How a Critter Without Ears Might Improve Your Hearing

Picture of sea anemone

When you think of animal studies that lead to new treatments for hearing loss, you may think of studies on mice. But scientists are looking further this time to an animal that’s not even a mammal. In fact, it can’t even hear.

This animal is the sea anemone, an animal that may look more like a plant to us with its stationary lifestyle and long flowing tentacles. This earless critter may just hold the key to preventing hearing loss and restoring hearing.

How Hearing Works

In mammals like dogs, rats, and humans, we hear sound by translating the vibrations that things around us make when they move in specific ways. Sound waves flow out from a source like ripples in a pond. It doesn’t matter if that source is a motorcycle engine revving or vocal cord vibrating to form speech.

These vibrations travel through your outer ear to the eardrum that directs those vibrations into the fluid housed behind it. Those vibrations move into the cochlea where thousands of tiny hairs move with the vibrations to help translate the wave into sound. The nerves in the inner ear then carry these signals to the brain where the brain determines whether a word spoken was the word “tree” or the word “flea.”

How Hearing Becomes Damaged

When exposed to loud noises, these little hairs become damaged. Unlike many other cells in the human body that can be regenerated, when these hair cells become damaged, they cannot repair or replace themselves.

Flea and tree begin to sound the same. Words sound mumbled. Ringing or pain may even result. Carrying on a conversation is hard. You start turning the TV all the way up just to hear it. Over time a person may lose their hearing altogether.

How Sea Anemone May Help Your Hearing

The tentacles on the anemone happen to be very similar to the tiny hair cells in your ears. Research has shown that these animals repair their tentacles using a protein. They excrete this protein all over their bodies when damaged. These proteins jump into action, restoring that limb.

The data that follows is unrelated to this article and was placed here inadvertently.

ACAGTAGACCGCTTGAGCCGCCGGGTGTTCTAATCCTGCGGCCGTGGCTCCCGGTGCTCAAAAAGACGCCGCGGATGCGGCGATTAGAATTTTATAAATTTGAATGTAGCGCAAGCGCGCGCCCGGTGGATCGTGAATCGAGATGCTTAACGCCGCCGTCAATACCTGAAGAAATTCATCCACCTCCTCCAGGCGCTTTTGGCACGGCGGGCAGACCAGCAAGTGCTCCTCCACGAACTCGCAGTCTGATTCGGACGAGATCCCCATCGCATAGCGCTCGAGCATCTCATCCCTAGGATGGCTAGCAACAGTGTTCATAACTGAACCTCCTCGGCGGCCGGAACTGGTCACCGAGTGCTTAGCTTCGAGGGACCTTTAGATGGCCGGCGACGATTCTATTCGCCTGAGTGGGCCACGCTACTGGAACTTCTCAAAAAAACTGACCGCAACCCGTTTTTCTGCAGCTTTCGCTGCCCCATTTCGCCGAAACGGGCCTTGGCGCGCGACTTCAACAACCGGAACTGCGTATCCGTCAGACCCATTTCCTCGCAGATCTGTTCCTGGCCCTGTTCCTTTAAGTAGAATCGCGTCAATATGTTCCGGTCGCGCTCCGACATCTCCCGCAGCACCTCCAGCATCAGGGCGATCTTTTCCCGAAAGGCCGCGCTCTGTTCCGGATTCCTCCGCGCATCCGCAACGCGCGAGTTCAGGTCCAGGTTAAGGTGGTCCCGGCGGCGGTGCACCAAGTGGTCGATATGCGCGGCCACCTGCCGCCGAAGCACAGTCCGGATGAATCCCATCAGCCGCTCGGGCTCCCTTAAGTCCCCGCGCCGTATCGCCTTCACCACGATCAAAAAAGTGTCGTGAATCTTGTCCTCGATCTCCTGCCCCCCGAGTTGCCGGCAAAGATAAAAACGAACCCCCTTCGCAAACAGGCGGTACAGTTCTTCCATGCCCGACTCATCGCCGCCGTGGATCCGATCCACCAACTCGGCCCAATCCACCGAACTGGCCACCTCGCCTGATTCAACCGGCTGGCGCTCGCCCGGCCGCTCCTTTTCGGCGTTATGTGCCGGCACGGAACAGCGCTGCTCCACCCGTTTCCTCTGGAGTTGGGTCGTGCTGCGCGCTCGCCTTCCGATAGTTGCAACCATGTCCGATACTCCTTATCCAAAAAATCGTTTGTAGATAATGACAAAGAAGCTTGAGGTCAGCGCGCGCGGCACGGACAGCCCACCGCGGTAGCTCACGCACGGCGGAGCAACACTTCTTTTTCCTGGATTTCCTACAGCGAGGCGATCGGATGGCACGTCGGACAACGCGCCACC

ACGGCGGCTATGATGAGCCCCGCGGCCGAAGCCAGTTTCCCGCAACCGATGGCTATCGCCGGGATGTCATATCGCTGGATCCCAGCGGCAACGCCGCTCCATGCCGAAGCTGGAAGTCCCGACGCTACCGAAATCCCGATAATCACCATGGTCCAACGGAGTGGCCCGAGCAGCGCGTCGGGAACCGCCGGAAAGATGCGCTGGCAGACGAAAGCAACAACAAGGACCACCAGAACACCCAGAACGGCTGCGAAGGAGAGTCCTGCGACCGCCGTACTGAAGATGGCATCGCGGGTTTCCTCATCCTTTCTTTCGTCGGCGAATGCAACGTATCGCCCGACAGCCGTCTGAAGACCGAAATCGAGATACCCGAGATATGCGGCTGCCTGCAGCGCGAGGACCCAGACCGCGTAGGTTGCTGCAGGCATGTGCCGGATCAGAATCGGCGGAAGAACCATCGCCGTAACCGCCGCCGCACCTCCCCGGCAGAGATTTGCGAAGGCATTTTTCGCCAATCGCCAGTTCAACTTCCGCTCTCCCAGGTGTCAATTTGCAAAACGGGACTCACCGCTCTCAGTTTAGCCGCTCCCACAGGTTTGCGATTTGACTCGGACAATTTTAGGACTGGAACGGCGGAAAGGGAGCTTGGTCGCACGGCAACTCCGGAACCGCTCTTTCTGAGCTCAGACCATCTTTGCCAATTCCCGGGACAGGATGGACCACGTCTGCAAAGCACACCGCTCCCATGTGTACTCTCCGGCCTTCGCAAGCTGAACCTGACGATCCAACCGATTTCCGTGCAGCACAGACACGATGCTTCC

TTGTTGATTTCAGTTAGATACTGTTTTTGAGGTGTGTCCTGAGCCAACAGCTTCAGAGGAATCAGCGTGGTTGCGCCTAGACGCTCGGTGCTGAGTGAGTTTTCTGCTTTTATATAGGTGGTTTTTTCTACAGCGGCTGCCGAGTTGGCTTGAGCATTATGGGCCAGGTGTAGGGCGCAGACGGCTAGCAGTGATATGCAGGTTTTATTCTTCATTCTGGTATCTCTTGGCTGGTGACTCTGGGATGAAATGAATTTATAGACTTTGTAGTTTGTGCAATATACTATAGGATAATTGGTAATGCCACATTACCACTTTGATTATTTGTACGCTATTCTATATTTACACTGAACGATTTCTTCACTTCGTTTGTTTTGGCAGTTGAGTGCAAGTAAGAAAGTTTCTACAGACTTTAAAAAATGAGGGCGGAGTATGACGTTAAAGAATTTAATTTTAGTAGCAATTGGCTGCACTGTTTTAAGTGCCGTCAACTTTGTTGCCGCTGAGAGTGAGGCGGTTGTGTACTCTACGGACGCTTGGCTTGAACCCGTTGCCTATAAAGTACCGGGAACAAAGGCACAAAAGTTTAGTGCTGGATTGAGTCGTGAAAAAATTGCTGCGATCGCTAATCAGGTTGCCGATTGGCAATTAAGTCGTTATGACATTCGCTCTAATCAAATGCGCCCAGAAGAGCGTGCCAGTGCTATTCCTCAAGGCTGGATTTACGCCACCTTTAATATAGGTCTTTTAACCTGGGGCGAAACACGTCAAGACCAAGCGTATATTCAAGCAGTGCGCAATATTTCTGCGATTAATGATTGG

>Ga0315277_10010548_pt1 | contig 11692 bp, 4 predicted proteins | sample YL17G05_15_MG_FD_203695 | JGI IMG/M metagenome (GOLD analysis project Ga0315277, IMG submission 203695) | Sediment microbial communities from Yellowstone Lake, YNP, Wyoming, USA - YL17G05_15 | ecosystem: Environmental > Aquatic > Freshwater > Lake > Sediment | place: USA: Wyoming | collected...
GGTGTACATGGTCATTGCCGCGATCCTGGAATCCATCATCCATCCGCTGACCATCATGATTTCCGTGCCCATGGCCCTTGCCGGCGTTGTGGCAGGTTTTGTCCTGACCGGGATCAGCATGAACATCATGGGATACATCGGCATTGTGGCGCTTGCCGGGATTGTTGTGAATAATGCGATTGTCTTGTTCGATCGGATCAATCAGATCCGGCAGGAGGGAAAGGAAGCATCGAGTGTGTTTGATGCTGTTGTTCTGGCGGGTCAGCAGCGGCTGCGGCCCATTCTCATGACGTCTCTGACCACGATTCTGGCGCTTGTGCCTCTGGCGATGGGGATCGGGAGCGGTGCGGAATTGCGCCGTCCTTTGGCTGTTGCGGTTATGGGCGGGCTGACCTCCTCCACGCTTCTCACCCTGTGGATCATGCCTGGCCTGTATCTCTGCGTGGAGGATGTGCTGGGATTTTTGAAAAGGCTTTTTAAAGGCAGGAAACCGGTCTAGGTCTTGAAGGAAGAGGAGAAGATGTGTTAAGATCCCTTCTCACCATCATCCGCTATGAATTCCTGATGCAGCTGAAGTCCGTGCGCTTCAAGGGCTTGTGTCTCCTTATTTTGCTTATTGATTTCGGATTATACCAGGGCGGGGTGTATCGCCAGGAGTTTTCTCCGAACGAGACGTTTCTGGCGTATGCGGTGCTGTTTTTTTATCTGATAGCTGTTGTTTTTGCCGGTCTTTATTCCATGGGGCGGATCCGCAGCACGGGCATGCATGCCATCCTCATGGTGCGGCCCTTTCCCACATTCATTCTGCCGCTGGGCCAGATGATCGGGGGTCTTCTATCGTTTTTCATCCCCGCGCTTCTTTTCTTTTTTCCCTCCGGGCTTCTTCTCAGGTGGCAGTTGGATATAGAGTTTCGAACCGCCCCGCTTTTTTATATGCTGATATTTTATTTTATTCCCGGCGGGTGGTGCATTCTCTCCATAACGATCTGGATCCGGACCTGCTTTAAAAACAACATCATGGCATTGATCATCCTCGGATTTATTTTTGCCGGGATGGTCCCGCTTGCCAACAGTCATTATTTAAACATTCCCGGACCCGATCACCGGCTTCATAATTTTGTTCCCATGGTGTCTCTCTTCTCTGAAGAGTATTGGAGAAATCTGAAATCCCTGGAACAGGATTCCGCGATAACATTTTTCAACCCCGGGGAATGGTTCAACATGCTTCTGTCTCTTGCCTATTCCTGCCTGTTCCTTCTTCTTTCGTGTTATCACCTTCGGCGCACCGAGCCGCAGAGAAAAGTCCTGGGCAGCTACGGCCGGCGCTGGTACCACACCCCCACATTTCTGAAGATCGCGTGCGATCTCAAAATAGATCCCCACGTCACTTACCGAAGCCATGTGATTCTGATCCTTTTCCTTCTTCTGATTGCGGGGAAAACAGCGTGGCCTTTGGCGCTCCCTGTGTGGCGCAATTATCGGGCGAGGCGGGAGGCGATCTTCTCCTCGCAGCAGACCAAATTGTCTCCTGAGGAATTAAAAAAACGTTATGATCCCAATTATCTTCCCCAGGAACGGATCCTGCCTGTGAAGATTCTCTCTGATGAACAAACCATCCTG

Observing this phenomenon, scientists got curious. Could this same protein repair the hair cells in a person’s inner ear?

The Studies on Mice

They tested their theory on mice who have very similar hearing structures to humans. They used a relatively humane surgical technique to damage the mice’s hair cells in their ears. Next, they applied the protein from an injured sea anemone. The results were a significant recovery of those hair cells in each mouse.

What Scientist Hope to Do

Mammals have a protein that is similar to the repair protein found in sea anemone. They hope that through further research they can learn how to use this protein to repair damaged hair cells in the inner ear.

Currently, there are few options for treating hearing loss. While effective at restoring hearing, current hearing loss treatments don’t heal the part of the ear that’s damaged. This protein may be able to do just that and it could open up a whole new kind of therapy for hearing loss.

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